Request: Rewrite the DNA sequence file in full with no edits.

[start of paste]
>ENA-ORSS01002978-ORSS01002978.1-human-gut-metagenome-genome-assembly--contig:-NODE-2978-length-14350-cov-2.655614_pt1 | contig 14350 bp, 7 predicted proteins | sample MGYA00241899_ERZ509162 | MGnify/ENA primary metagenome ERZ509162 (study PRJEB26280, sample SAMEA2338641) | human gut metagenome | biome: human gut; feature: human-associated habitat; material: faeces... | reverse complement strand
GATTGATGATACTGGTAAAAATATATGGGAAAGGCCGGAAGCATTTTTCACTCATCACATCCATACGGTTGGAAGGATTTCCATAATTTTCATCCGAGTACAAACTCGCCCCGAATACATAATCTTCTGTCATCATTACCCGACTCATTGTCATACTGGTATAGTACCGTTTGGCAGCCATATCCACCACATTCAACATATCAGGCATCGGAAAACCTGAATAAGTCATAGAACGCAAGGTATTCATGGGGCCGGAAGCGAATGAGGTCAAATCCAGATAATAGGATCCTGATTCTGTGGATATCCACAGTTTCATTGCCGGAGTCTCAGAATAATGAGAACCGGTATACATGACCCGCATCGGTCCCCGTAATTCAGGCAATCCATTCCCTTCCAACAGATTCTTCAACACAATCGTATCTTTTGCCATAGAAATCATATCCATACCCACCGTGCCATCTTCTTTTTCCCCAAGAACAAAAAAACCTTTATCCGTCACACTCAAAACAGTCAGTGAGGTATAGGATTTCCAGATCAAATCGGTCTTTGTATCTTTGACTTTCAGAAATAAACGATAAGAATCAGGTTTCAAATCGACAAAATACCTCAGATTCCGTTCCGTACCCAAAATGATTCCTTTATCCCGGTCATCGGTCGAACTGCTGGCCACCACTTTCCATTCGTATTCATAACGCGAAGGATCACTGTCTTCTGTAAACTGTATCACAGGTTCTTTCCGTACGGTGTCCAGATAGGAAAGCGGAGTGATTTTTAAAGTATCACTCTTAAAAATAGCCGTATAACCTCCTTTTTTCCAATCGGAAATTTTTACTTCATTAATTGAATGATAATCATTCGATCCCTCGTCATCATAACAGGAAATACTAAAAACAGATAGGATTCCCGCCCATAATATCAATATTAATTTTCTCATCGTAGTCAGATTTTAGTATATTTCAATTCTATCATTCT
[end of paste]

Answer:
>ENA-ORSS01002978-ORSS01002978.1-human-gut-metagenome-genome-assembly--contig:-NODE-2978-length-14350-cov-2.655614_pt1 | contig 14350 bp, 7 predicted proteins | sample MGYA00241899_ERZ509162 | MGnify/ENA primary metagenome ERZ509162 (study PRJEB26280, sample SAMEA2338641) | human gut metagenome | biome: human gut; feature: human-associated habitat; material: faeces... | reverse complement strand
GATTGATGATACTGGTAAAAATATATGGGAAAGGCCGGAAGCATTTTTCACTCATCACATCCATACGGTTGGAAGGATTTCCATAATTTTCATCCGAGTACAAACTCGCCCCGAATACATAATCTTCTGTCATCATTACCCGACTCATTGTCATACTGGTATAGTACCGTTTGGCAGCCATATCCACCACATTCAACATATCAGGCATCGGAAAACCTGAATAAGTCATAGAACGCAAGGTATTCATGGGGCCGGAAGCGAATGAGGTCAAATCCAGATAATAGGATCCTGATTCTGTGGATATCCACAGTTTCATTGCCGGAGTCTCAGAATAATGAGAACCGGTATACATGACCCGCATCGGTCCCCGTAATTCAGGCAATCCATTCCCTTCCAACAGATTCTTCAACACAATCGTATCTTTTGCCATAGAAATCATATCCATACCCACCGTGCCATCTTCTTTTTCCCCAAGAACAAAAAAACCTTTATCCGTCACACTCAAAACAGTCAGTGAGGTATAGGATTTCCAGATCAAATCGGTCTTTGTATCTTTGACTTTCAGAAATAAACGATAAGAATCAGGTTTCAAATCGACAAAATACCTCAGATTCCGTTCCGTACCCAAAATGATTCCTTTATCCCGGTCATCGGTCGAACTGCTGGCCACCACTTTCCATTCGTATTCATAACGCGAAGGATCACTGTCTTCTGTAAACTGTATCACAGGTTCTTTCCGTACGGTGTCCAGATAGGAAAGCGGAGTGATTTTTAAAGTATCACTCTTAAAAATAGCCGTATAACCTCCTTTTTTCCAATCGGAAATTTTTACTTCATTAATTGAATGATAATCATTCGATCCCTCGTCATCATAACAGGAAATACTAAAAACAGATAGGATTCCCGCCCATAATATCAATATTAATTTTCTCATCGTAGTCAGATTTTAGTATATTTCAATTCTATCATTCT